2016 ISLC Theme & Speakers
"Accidental Leadership: A New World Begins Within You!"
Why are you a leader? What has inspired you to be a leader? Understanding your reason for being a leader along with knowing your story will fuel your motivation to implement your vision for a new world.
While some will argue that leaders are born, this year’s keynote speaker, Wajahat Ali, is more likely to argue that leaders arise out of special events, tragedies and disasters. As a matter fact, he considers himself an “accidental activist.”
This year’s conference will give participants a chance to explore the experiences that lead them to become leaders. Furthermore, just as Wajahat has learned of the importance of social media as a means for entrepreneurs/leaders/activists to promote their cause/passion, participants will be in a position to apply this same concept for their story and values.
Award-winning playwright, lawyer, and TV host Wajahat Ali is a new kind of public intellectual: young, exuberant, and optimistic. Witty and emphatic, he speaks on the multifaceted Muslim American experience, and an emergent generation of millennials poised for social change.
Wajahat Ali is a journalist, writer, lawyer, an award-winning playwright, a TV host, and a consultant for the U.S. State Department. As Creative Director of Affinis Labs, he works to create social entrepreneurship initiatives that have a positive impact for marginalized communities, and to empower social entrepreneurs, young leaders, creatives, and communities to come up with innovative solutions to tackle world problems.
Previously, Ali helped launch the Al Jazeera America network as co-host of Al Jazeera America's The Stream, a daily news show that extended the conversation to social media and beyond. He was also a National Correspondent, Political Reporter, and Social Media Expert for Al Jazeera America. He focused on stories of communities and individuals often marginalized or under-reported in mainstream media. Ali is also the author of The Domestic Crusaders—the first major play about Muslim Americans, post-9/11—which was published by McSweeney's and performed off-Broadway and at the Kennedy Center. Currently, with Dave Eggers, Ali is writing a television show about a Muslim American cop in the Bay Area. He was also the lead author and researcher of “Fear Inc., Roots of the Islamophobia Network in America,” the seminal report from the Center for American Progress.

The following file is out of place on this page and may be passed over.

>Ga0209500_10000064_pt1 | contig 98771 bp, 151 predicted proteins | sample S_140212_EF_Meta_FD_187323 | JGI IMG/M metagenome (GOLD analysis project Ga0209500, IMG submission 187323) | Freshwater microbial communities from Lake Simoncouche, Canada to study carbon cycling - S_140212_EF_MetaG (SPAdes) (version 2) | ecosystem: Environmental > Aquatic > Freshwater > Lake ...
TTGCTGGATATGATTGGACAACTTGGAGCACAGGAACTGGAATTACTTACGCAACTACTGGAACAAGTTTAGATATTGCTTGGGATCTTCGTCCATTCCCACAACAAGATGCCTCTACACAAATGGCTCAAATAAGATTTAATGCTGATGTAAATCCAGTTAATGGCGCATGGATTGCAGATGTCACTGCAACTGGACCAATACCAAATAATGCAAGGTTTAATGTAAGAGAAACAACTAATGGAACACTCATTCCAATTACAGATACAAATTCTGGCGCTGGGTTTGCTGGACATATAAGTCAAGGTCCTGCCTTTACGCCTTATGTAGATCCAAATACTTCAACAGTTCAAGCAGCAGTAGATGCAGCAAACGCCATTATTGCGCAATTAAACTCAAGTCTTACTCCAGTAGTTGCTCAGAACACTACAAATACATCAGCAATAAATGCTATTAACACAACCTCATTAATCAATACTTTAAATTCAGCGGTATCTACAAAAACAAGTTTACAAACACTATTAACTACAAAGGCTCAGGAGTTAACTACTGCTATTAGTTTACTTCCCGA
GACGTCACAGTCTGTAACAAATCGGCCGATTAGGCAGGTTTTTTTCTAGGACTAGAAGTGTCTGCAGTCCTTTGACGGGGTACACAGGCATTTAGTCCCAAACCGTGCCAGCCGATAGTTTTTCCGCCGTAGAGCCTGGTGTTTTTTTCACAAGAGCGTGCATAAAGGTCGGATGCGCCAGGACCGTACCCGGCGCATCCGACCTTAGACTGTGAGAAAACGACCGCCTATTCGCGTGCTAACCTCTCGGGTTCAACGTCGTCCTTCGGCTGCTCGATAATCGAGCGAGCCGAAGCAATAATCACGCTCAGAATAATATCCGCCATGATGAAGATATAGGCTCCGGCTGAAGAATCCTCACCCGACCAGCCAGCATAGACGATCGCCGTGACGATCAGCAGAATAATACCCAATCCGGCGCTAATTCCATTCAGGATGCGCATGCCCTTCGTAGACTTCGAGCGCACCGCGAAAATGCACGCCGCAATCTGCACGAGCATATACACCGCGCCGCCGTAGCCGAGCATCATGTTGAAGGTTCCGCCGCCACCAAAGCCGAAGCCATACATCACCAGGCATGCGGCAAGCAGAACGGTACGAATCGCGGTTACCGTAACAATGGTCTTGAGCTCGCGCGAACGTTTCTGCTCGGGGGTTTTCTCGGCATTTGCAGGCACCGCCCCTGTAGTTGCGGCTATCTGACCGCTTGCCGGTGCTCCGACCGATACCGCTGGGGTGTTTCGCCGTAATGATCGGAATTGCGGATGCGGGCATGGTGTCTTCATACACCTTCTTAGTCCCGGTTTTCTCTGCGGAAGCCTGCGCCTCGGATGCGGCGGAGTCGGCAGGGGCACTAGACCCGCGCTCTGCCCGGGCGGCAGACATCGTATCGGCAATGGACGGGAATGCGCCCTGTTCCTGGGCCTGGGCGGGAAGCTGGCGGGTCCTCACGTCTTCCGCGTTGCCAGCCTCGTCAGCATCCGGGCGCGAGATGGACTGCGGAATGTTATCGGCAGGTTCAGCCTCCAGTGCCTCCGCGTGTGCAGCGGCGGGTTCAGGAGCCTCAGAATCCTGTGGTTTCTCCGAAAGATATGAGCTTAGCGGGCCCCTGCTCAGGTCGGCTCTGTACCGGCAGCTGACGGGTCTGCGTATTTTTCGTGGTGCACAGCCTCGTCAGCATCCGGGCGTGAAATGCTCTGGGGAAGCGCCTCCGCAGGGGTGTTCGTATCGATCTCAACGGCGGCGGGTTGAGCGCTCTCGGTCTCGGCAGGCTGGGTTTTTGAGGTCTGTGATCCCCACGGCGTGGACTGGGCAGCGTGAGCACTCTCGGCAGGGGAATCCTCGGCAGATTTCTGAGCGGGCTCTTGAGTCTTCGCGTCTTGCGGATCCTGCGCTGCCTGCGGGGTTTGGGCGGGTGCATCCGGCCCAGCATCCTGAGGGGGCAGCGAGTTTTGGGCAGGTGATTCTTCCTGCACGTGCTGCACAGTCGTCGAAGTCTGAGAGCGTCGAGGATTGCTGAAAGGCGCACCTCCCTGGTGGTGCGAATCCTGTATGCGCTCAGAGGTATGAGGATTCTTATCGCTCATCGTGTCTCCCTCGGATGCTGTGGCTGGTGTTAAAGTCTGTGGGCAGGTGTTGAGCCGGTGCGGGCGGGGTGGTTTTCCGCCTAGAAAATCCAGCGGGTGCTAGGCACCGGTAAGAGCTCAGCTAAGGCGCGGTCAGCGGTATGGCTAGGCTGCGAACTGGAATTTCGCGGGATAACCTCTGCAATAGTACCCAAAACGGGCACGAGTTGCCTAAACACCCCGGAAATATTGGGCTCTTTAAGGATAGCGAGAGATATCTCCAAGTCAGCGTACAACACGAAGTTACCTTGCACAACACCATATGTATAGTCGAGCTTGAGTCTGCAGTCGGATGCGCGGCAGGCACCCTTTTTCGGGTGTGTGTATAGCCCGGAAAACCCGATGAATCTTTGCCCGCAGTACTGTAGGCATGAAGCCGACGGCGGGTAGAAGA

In 2012, Ali worked with the U.S. Department of State to design and implement the “Generation Change” leadership program to empower young social entrepreneurs. He initiated chapters in eight countries, including Pakistan and Singapore. He was honored as a “Generation Change Leader” by Sec. of State Clinton and as an “Emerging Muslim American Artist” by the Muslim Public Affairs Council. Ali has given many presentations, from Google to the United Nations to Princeton to The Abu Dhabi Book Festival. His writing has appeared in the New York Times, the Atlantic, Washington Post, the Guardian, and Salon.
[Information used with permission from the Lavin Agency]
Salorne McDonald has agreed to serve as advisor to the ISLC Committee, and as the moderator of the Conference. Many of you remember Salorne as the 2006 keynote speaker from Trinidad and Tobago who was kind enough to return in 2007 to lead Friday night activities and a workshop. With Salorne acting as advisor and moderator, we anticipate increased conference cohesion and energy.
Salorne was born in the rural eastern part of the twin island republic of Trinidad and Tobago. During his formative years Salorne was involved in youth clubs, debating competitions, and school student councils, which provided rich training for his current work, and helped to develop his gift of gab. Ardent work with the youth of his own nation and others around the world has given him an uncommon understanding of the life and development issues that young people face globally. Becoming involved in HIV and AIDS peer education sparked a special passion with Salorne, whose current position is the Regional Behavior Change Communication Manager with PSI/SFH in Trinidad. Salorne also works with the local YMCA and Trinidad Youth Council, providing education and leadership training to youth in his nation and abroad. A specialist in working with particularly vulnerable populations, he continues to aid in policy development as well as project planning and execution.